Where do you stand on this debate: Christmas or Xmas? Have you had a well-meaning Christian scold you for signing your Christmas cards with Merry Xmas or for updating your Facebook status with Wishing you all a Merry Xmas? I personally think we need to put the X back in Christmas.
This has been quite the heated debate in the last couple of years. Some would suggest the following reasons on why one shouldn’t use Xmas:
- It takes Christ out of Christmas
- It’s a nonreligious name for Christmas
- We are X-ing out Christ in Christmas
- People are trying to create a secular holiday
- It’s an insult to Christians
I recently read this online “Even more sad is that many Christians foolishly write “X-MAS”, not realizing its wicked message.” I am sure there are businesses in the advertising world who would prefer to use this abbreviation to be more politically correct or people who don’t care to have Christ in any of their Christmas celebrations and they want Him out of the picture. But it’s not accurate to categorize or label a Christian as less of a believer, or that they are condoning wicked ways, just because we choose to write Xmas instead of writing Christmas. In actuality, there isn’t a covert “Operation Xmas” to turn Christmas into a secular holiday; Xmas is actually deeply rooted in our church history.
There are historical and simple reasons for writing Xmas instead of Christmas. For starters, it’s easier. Come on, we all abbreviate things in life just for the sake of convenience not necessarily to make a statement on an issue. For some of us we are just plain lazy. But the reason I want to focus on is that “X” is ancient Greek shorthand for writing “Christ.” Let me explain.
When I was in college I took Ancient Greek for a year. I don’t remember much from my Greek class, mainly because it was held at 7:30 a.m. and I also don’t use it very much in my everyday life. I guess I could go around saying “I agape you” instead of saying I love you, but I don’t. Anyways, one of the things we had to learn in the beginning of the course was the Greek alphabet. Guess what the symbol for the letters”CH” is. X. Many of the students in class used X for Christ when taking notes. This is my “just plain lazy and easier” reason. Later I discovered that at one time, it was a popular practice by scribes to use X in place of Christ’s name, and around the 15th century it became a popular way to write Christ. This is my ancient Greek scholarly reason.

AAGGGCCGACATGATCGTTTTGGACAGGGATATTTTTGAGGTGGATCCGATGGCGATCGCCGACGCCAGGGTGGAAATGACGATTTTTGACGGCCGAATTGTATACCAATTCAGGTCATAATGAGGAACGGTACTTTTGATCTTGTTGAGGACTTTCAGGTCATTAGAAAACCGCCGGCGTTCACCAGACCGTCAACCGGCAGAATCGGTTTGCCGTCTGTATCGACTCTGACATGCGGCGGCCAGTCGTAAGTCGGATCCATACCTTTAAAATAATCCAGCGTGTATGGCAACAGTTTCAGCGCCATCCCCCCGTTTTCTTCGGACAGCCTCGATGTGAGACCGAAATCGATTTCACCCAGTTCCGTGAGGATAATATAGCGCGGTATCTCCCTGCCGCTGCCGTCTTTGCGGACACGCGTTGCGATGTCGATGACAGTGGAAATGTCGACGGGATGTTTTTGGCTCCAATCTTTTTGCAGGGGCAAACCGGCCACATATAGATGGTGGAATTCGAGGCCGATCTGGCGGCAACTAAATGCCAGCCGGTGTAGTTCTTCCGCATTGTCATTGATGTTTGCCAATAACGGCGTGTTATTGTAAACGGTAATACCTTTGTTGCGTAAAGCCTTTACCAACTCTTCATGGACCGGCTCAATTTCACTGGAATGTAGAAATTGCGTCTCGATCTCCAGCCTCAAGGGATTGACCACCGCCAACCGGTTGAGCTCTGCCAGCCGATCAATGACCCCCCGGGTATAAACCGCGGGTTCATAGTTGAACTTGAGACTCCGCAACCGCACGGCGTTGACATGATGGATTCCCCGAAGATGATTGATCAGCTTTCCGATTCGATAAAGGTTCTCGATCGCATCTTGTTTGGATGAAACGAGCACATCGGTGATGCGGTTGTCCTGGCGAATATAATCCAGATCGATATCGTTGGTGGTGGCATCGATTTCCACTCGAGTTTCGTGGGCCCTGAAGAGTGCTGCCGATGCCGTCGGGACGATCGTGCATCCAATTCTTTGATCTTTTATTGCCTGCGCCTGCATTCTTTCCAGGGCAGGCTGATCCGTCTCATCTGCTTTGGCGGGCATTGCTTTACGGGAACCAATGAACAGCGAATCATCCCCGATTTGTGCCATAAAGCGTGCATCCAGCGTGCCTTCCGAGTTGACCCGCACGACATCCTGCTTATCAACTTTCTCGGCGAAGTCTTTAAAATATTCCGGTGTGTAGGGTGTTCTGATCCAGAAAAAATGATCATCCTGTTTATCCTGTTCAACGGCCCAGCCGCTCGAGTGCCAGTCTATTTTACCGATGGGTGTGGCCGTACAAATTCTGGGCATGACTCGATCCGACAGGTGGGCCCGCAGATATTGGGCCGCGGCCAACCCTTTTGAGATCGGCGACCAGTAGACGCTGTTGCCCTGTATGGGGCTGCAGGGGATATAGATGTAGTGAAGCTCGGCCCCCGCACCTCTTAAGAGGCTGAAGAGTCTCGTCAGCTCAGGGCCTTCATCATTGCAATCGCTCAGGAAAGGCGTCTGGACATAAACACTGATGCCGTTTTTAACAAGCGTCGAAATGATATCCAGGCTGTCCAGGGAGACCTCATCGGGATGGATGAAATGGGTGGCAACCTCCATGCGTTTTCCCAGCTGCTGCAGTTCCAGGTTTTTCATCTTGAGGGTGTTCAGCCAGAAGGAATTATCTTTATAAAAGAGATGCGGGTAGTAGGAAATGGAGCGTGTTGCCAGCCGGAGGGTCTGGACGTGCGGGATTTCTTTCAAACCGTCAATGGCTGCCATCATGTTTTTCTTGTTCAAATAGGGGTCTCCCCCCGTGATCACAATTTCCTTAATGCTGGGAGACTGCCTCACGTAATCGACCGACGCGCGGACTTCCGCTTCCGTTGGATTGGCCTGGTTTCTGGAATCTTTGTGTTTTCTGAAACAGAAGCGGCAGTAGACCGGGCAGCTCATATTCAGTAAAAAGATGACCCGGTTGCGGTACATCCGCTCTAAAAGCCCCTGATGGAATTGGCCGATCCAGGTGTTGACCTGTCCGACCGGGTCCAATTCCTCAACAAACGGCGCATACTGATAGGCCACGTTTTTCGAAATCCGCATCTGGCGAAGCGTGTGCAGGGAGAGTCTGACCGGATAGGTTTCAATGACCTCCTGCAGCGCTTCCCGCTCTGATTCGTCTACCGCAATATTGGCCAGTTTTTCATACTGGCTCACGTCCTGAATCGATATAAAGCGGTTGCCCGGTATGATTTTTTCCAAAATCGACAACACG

In Greek, you write Christ like this: Χριστός translated Christos. Note the “X” in greek is “CH” for Christ. Now you know, Christmas and Xmas are equivalent in meaning.
There are so many ways that we take Christ out of Christmas during the holidays with our actions even if we sign our holiday cards with, Merry CHRISTmas. So instead of focusing on how someone is writing Christmas or all the shopping you still have to do, or all the holiday parties you have to attend or didn’t get invited to… let’s focus on this “Love came down to Save Us!” The reality is its easy to lose focus of Christ with our actions during this season in all of the hustle and bustle even as Christ followers.
Yes, I do agree that many people want to secularize Christmas by getting rid of mangers, replacing Jesus with presents, Santa etc., but let’s not get in a tizzy over how someone writes Xmas or Christmas, because in reality we need X back into Christmas. I hope that makes sense now that you know, writing Xmas instead of Christmas is not a worldly form to overthrow Christendom.
So next time someone scolds you for writing Xmas instead of Christmas, let them know that you are actually using ancient Greek to express your holiday sentiments.
What is your preference? I use both and Feliz Navidad!